Among her many well-known quotes, Florence Nightingale gave us a simple but meaningful one that has resonated over the centuries: “For the sick it is important to have the best.”

Then, as now, providing the best patient care calls for having the best nurses with the best training and the best staffing — also known as nurse staffing and patient safety. These three — along with advanced and continuing education, appropriate orientation and training, and good skills — have been at the heart of our growth as a profession. But we’ve never been able to stop studying, working on, and yes, even struggling with nurse staffing.
What you know about nurse staffing and patient safety
You know your role is to care for patients, help them get well and keep them safe. But you also know — everything from infections to medication errors to falls to needle sticks to poor communication and incomplete handoffs — are part of a long list of patient safety concerns. All too often, inadequate nurse staffing is the thread running through that list.
“Our staffing numbers have for too long been a continued problem we haven’t been able to fix. I have too many patients to care for and not enough time or hands to give them all they need.”
Sound familiar? Some might think a comment like this is a mere complaint, while others hear it as a cry for help. I believe it’s the latter because you go to work every day for all the right reasons — none of which is to complain. Last month, we celebrated National Nurses Week to recognize you for your many contributions to patients, the profession and healthcare. To make these contributions and give patients the best of your nursing education, training and talents, you need the right:
  1. Nurse staffing patterns
  2. Interprofessional teams
  3. Work schedules
  4. Care delivery systems
  5. Nurse-patient ratios
Nurse-patient ratios are most closely linked to quality outcomes and patient safety issues.
Staffing and safety research you should read
According to a nurse staffing and patient safety report by the Agency for Healthcare Research and Quality, “some seminal studies have demonstrated the link between nurse staffing ratios and patient safety, documenting an increased risk of patient safety events, morbidity and even mortality.” Other studies have shown improvements in quality indicators and patient outcomes after instituting staffing ratios. Various staffing patterns, algorithms and calculations have been put forth for two decades after California passed the first nurse-patient ratio legislation. Along with the use of nurse-patient ratios, whether legislated or not, factors that have influenced care outcomes include:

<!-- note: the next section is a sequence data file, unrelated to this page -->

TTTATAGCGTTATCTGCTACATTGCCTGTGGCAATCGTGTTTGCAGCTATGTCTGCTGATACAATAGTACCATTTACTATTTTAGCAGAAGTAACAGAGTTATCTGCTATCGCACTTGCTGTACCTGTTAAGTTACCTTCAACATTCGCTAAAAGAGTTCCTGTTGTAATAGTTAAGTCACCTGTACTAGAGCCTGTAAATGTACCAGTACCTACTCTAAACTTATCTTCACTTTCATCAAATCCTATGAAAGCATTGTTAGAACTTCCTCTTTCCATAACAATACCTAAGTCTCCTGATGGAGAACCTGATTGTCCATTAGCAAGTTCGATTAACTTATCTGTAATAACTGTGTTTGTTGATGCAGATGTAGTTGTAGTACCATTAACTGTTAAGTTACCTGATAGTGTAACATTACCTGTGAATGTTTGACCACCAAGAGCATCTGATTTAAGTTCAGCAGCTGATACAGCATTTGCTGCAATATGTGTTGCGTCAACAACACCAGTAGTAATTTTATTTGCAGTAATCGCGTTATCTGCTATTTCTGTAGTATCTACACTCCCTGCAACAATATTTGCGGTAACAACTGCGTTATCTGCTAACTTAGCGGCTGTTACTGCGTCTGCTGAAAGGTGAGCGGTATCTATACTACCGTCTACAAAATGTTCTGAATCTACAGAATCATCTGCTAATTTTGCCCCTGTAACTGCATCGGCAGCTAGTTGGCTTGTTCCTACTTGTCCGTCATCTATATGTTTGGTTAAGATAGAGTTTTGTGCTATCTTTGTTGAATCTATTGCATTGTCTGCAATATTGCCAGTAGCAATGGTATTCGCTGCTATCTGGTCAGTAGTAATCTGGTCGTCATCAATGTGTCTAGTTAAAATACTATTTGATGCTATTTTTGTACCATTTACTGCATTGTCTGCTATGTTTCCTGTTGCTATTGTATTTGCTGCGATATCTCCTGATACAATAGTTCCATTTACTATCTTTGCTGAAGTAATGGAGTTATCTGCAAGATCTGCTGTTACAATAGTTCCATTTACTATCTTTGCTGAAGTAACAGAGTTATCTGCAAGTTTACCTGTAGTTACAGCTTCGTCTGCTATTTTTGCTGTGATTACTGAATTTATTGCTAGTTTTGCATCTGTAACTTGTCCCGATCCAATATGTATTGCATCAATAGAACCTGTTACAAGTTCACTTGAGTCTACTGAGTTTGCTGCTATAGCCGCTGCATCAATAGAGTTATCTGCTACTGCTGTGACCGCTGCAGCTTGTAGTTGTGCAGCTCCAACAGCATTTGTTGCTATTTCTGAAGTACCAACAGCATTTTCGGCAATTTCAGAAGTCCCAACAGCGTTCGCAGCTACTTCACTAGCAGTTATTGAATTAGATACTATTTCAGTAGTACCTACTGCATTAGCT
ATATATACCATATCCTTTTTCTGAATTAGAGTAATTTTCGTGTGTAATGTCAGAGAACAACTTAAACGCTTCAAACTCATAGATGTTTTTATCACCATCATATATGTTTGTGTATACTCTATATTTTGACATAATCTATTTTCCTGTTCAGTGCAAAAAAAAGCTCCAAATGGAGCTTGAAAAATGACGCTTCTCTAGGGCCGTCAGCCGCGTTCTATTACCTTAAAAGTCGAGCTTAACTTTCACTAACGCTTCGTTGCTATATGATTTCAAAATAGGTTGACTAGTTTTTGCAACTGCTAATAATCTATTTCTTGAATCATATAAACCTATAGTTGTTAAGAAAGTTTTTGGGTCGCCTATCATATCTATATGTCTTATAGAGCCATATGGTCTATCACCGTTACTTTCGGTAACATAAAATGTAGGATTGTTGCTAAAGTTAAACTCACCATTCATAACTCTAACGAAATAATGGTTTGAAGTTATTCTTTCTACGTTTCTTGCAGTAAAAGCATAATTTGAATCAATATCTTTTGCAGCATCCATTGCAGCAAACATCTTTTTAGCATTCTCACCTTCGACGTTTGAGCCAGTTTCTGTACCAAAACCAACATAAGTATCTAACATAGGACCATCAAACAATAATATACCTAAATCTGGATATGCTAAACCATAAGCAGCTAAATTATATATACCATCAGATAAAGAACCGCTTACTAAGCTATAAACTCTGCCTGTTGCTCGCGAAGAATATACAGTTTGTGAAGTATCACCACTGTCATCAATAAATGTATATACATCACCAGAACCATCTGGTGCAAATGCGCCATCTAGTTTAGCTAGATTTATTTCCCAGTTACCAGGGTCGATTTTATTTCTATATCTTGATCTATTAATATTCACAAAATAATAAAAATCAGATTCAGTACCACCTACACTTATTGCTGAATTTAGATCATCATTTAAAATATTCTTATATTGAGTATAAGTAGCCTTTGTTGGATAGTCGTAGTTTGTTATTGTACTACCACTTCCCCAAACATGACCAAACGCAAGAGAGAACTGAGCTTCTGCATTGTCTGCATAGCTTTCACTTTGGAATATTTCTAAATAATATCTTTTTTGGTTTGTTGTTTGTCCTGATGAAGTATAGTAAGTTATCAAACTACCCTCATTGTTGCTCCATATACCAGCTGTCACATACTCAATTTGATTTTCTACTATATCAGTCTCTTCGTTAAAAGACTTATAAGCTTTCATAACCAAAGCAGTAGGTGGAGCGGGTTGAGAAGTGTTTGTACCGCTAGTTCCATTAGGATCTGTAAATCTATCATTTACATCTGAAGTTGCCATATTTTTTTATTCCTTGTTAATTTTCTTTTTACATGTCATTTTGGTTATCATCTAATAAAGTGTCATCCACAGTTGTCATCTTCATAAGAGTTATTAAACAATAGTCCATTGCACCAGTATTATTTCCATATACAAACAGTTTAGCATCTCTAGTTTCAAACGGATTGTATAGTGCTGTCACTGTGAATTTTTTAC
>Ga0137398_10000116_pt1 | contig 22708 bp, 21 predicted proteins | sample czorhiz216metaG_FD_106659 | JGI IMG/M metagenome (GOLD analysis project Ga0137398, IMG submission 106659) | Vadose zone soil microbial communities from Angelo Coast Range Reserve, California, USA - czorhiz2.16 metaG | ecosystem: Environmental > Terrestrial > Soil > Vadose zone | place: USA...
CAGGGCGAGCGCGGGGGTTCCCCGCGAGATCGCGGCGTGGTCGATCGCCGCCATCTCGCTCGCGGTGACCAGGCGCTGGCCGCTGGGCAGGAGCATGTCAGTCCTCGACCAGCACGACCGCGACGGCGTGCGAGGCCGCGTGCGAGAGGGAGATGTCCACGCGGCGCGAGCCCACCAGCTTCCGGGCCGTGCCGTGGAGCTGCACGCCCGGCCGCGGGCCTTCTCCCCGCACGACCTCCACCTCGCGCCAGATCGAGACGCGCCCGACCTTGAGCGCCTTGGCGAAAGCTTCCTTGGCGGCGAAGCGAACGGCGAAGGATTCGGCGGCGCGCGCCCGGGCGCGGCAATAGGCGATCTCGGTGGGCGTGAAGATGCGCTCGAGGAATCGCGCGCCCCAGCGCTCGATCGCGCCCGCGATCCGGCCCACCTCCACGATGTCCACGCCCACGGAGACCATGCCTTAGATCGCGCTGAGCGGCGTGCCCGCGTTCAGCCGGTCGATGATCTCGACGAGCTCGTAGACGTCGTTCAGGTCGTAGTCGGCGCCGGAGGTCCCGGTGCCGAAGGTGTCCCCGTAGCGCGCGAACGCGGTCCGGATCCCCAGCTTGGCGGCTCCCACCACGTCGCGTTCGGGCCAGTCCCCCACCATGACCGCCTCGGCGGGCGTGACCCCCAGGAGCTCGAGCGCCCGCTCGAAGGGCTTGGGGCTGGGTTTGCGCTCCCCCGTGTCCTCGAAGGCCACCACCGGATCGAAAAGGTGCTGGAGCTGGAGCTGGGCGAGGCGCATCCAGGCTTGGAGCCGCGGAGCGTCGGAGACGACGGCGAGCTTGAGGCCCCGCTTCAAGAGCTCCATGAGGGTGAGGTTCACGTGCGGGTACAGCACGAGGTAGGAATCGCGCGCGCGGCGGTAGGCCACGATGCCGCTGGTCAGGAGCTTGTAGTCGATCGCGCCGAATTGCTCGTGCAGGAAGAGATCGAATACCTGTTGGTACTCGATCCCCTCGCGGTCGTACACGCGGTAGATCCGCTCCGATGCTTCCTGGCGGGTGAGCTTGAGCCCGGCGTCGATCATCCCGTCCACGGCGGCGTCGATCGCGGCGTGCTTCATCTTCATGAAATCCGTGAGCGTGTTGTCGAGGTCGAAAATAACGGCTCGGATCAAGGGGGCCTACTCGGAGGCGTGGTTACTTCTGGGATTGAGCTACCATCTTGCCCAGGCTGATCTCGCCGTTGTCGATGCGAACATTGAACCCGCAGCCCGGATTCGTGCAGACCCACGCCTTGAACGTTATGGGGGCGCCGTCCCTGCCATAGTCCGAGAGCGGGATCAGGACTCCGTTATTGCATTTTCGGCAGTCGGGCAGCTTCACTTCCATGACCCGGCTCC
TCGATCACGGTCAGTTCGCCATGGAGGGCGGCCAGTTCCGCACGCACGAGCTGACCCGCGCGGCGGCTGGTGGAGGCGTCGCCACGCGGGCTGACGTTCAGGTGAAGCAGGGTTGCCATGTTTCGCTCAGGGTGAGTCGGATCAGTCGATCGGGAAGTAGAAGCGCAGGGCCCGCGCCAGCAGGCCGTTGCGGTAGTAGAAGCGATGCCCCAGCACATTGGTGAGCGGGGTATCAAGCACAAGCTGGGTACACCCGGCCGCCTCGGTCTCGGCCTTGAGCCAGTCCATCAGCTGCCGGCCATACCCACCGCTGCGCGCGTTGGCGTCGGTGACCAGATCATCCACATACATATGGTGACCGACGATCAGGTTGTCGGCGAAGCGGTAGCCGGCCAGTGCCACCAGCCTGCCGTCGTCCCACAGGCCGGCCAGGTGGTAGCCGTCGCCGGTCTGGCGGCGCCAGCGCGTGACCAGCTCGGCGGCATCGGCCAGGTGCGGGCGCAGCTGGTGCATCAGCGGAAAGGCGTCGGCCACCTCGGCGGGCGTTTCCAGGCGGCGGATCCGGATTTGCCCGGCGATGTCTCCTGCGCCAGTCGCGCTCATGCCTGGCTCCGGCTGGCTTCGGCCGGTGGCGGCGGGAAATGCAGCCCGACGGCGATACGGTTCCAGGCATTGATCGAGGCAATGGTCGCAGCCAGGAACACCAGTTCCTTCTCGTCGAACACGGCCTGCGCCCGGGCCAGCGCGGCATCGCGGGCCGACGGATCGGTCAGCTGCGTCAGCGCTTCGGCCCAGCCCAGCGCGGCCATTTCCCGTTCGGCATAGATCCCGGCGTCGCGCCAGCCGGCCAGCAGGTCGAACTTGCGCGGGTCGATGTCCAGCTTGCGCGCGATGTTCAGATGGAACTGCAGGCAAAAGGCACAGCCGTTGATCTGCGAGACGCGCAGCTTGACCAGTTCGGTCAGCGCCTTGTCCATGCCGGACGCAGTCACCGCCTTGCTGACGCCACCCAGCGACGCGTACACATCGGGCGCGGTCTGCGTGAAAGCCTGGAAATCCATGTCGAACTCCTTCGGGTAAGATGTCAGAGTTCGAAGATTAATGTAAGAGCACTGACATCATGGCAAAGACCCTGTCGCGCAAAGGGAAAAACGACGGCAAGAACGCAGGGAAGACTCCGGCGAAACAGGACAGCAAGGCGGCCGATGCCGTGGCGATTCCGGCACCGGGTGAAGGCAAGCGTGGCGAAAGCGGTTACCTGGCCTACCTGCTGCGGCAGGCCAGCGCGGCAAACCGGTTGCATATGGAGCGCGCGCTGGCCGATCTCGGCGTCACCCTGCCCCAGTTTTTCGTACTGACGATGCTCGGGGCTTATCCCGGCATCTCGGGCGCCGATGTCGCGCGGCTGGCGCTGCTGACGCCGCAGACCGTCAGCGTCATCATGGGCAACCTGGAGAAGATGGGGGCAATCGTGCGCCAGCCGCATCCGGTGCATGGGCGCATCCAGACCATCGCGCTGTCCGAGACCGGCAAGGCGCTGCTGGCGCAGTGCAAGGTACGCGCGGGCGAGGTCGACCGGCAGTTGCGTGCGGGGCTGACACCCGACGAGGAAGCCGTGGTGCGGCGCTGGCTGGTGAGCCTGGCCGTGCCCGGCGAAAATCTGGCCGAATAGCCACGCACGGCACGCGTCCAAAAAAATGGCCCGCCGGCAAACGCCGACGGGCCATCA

1. Shift length
  2. Patient acuity
  3. Staff mix
  4. Environmental, administrative and financial factors
The use of nurse-patient ratios has grown, and more than a dozen states now have authored bills and enacted legislation requiring them. As recently as a few months ago, New York introduced a new bill (A3374) known as the “Safe Staffing for Hospital Care Act,” calling for minimum staffing levels for healthcare workers in different facilities, submission of staffing plans and restriction of most mandatory overtime.
Nurse staffing and patient safety is not just a numbers game
6:1, 4:1, 1:1. Can patient safety be ensured by numbers alone? As we continue to study our biggest safety concerns in patient care, we’re also considering staff safety. Protection from accidents and injuries in the workplace is important to staff and the patients they serve. Providing you with a place to work that is environmentally safe and includes the right amount of staff is crucial to your ability to assess and evaluate patients and plan and implement care.
Staffing is being studied all the time, and nurse-patient ratios are only a part of that work. Many healthcare experts champion ratios.
Others haven’t fully embraced them.Hospital restructuring, remodeling of care delivery systems, changing RN roles and patient populations are just some of the variables that healthcare leaders have been looking at since the early work by nationally known researcher Linda Aiken on nurse staffing and patient outcomes. Further information and research are needed. We can be very proud of all that’s been done, but there’s still more to do. These are the issues you need to understand and be concerned about and researchers need your careful consideration, opinions and voices. Here are some ways you can do just that.
  1. Think about what you want to know, and know what you want to say.
  2. Get answers to your questions.
  3. Study the connections between staffing and safety.
  4. Find good articles on studies and research outcomes, and share them with your colleagues.
  5. Get involved.
Whether you’re a nursing leader or staff, you have to determine what is best for each patient. Staffing matters. Education and skill matter. Care, caring, competence and compassion matte

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